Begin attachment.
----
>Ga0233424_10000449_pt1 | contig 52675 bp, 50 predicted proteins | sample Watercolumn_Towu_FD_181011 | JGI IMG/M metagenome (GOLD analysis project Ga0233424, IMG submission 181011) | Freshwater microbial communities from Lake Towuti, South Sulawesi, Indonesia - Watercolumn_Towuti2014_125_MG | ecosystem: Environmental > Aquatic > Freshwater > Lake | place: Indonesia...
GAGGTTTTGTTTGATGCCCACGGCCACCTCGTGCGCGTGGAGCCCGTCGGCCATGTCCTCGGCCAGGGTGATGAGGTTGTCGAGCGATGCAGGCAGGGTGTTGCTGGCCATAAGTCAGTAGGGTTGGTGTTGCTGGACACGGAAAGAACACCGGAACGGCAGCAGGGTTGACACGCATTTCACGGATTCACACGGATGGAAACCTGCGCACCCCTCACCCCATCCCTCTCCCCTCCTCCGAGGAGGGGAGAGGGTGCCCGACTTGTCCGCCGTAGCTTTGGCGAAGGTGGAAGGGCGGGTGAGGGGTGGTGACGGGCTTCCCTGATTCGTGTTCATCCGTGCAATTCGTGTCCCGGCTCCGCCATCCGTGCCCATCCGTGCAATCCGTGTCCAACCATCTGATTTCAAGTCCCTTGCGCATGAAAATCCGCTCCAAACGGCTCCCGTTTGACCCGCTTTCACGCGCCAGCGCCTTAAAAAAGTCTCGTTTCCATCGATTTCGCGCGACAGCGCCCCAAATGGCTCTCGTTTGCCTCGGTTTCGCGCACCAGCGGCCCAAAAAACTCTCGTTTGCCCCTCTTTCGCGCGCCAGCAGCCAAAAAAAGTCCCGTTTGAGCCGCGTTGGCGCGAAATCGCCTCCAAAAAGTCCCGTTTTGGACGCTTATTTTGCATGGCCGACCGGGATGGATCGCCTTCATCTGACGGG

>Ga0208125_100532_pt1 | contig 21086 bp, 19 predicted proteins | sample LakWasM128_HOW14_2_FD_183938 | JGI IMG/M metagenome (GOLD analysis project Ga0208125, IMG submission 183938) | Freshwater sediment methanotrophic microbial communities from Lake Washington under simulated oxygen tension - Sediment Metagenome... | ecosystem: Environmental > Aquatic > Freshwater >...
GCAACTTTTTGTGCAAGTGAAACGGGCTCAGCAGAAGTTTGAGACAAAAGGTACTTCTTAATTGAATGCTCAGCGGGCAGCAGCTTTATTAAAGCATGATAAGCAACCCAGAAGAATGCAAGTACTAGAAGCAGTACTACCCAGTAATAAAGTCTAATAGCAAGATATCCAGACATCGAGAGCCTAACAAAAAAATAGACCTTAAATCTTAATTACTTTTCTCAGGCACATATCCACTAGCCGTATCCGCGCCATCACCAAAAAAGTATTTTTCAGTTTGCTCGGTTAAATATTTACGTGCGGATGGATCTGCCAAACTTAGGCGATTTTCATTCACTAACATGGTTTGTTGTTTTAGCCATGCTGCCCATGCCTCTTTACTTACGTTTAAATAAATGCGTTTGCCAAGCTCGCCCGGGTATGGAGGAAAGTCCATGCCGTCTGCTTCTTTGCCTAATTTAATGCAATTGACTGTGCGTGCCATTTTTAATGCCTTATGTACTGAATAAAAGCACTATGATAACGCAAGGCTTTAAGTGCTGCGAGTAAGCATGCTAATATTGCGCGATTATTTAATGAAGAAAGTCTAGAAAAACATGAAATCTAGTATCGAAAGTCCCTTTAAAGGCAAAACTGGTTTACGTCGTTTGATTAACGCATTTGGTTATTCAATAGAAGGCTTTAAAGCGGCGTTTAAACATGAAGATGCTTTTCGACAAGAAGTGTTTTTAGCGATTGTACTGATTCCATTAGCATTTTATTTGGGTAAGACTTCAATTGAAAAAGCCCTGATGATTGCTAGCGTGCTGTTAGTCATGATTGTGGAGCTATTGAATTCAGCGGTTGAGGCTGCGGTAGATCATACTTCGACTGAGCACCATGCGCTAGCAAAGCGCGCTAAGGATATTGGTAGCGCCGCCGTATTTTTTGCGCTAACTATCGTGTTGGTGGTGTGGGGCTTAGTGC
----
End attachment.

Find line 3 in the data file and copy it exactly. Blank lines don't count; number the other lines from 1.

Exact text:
>Ga0208125_100532_pt1 | contig 21086 bp, 19 predicted proteins | sample LakWasM128_HOW14_2_FD_183938 | JGI IMG/M metagenome (GOLD analysis project Ga0208125, IMG submission 183938) | Freshwater sediment methanotrophic microbial communities from Lake Washington under simulated oxygen tension - Sediment Metagenome... | ecosystem: Environmental > Aquatic > Freshwater >...